He might be held responsible, but the truth is he would be even more to blame for installing system patches wholesale without testing it first to ensure it was fully compatible with critical applications. Patches can contain flaws also, and sometimes introduce new bugs and other vulnerabilities. Check the Microsoft website and see how many patches there are.

It's one thing to install all the latest on your home machine, but that's not the same as verifying all of a companies apps on different hardware.

Re: There is just one flaw in your argument
by ralph on Mon 17th May 2004 12:32 UTC

Are they? I really don´t know, but that would be a valid argument, though, to be honest, I doubt it.
But hey, choose Apple because it´s cheaper would be really cool.

What about support? Do you have any experience with the price and the scope of Apple support for enterprise settings?

RE: keep it that way
by Gareth on Mon 17th May 2004 12:36 UTC

how about instead of paying extra for a mac pay extra for a decent virus scanner and a nat box and run firefox (or xp sp2 rc1). i've had as many viruses on that configuration as on my emac AND a shite load of commercial programs at my disposal.

not a bagging of the macs just pointing out there are other options


(dont bother replying with "macz roolz" or "on macs we dont need virus checkers" please. im just saying that sasser and the like dont NEED to be a problem and you can still have all the windows programs available to you)

Patching Windows
by Peragrin on Mon 17th May 2004 12:40 UTC

Absolutely the Sasser patch was out weeks ahead of time unfortunately it broke so many apps no one could install it on their systems.

With MS patches you generally have a two choices

Patch and Pray --- that your systems still work
Don't Patch and Pray -- that your systems won't get infected.

Also the "Patch" broke Samaba for Unix administrators. MS changed password management and though it is not MS's responsiblity to update Samaba many people can't patch their systems until it is fixed. So the price to keep your servers clean comes at the cost of keeping the desktops in a risky point.

@Gareth
by ralph on Mon 17th May 2004 12:41 UTC

I keep asking myself if you people even bother to read the article. He is talking about a company with hundreds of thousands of employees. Stating, man, my windows box at home is so secure with a virus scanner and running firefox doesn´t really say anything about the problems such an organization does face, but it says a lot about the people who still state such a nonsense.

Perhaps they want to limit their exposure
by Verbatim on Mon 17th May 2004 12:48 UTC

Perhaps Apple really isn't all that interested in enterprise computing and the huge set of problems that come with it. Most problems involve dealing with the beast once you create it.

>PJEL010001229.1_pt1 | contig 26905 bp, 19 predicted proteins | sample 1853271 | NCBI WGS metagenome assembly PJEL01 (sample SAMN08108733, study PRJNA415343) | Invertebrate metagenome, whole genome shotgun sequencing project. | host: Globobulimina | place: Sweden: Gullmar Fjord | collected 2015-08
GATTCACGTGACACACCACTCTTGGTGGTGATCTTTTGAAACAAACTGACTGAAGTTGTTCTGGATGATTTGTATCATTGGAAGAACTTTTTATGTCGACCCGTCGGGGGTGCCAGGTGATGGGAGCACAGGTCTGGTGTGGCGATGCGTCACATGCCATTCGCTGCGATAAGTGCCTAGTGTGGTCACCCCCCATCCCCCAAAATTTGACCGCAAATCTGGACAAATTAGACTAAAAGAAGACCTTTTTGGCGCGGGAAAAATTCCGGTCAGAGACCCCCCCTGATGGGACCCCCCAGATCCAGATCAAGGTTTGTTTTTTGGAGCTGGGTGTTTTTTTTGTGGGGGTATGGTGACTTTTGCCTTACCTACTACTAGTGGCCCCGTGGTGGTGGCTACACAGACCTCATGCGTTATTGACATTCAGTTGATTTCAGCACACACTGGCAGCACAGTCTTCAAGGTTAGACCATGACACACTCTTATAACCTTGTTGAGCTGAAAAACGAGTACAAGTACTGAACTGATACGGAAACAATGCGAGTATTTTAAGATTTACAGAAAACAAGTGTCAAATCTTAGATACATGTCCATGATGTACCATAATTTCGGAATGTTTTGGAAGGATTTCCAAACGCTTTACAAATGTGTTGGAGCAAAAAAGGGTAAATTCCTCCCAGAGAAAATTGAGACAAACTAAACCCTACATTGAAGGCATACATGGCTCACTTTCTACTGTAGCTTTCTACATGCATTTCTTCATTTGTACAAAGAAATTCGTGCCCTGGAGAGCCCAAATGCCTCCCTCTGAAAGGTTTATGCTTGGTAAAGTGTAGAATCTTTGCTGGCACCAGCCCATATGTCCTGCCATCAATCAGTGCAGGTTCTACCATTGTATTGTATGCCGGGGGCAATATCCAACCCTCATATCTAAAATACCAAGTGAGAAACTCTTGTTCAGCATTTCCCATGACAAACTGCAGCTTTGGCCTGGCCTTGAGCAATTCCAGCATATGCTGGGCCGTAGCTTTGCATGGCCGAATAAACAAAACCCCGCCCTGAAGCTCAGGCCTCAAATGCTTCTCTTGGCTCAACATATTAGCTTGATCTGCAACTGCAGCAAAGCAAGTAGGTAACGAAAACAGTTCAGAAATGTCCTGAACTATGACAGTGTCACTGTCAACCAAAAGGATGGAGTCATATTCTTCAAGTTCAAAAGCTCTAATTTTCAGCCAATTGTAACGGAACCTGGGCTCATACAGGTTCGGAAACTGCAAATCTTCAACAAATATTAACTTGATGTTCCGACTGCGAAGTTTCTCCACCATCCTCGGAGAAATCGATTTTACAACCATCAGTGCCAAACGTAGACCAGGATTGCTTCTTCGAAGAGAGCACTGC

Apple's pockets are far from as deep as those of MS, IBM, and others. They can't simply decide they are going to jump into enterprise computing and run with it. They likely just can't afford to do so.
Apple has spent a ton of money over the past few years, and part of it wasn't invested wisely. They can only take risks they can afford to take.
Personally, I greatly question the wisdom of some of their decisons. Their music service "thing" might appear to many to be a real money maker; but it would take a lot to convince me they have actually made a cent at it, or ever really will.
If you believe some of the published numbers for their development costs of OS X, you could be lead to wonder just how much "net" profit they have made on this as well.
They in many ways seem to be heading exactly in the opposite direction from BIG computing. Their interests appear to be more into laptops, ipods, and gadgets to compliment BIG computing; without actually being in too deep.
Apple absolutely does have a line of server hardware and an OS; but a collection of hardware and a few pieces of software doesn't by itself put you into the enterprise computing market.
Far from it.

people dont know how to use a computer
by digger on Mon 17th May 2004 12:49 UTC

>If you know how to use a computer then viruses isn't really a problem, not even in Windows.

the problem is that the vast majority of people don't know how to "use computers" the way you mean it. they think that the OS they are running is called MS Office. they have no idea what a firewall is. they are only beginning to understand that clicking on executable attachments is somehow connected to viruses. but if its sent from a friend, its must be safe. they think that bonzi buddy is 'cute' (which is fine but then they complain about the side effects).

granted, that last one wont be fixed by switching to any OS, but the point is that the vast majority of people arent equipped to maintain their computers. thats why, a system that does as much as possible to "maintain itself" by automatically updating and patching itself is great. (and i'm glad MS is moving in that direction)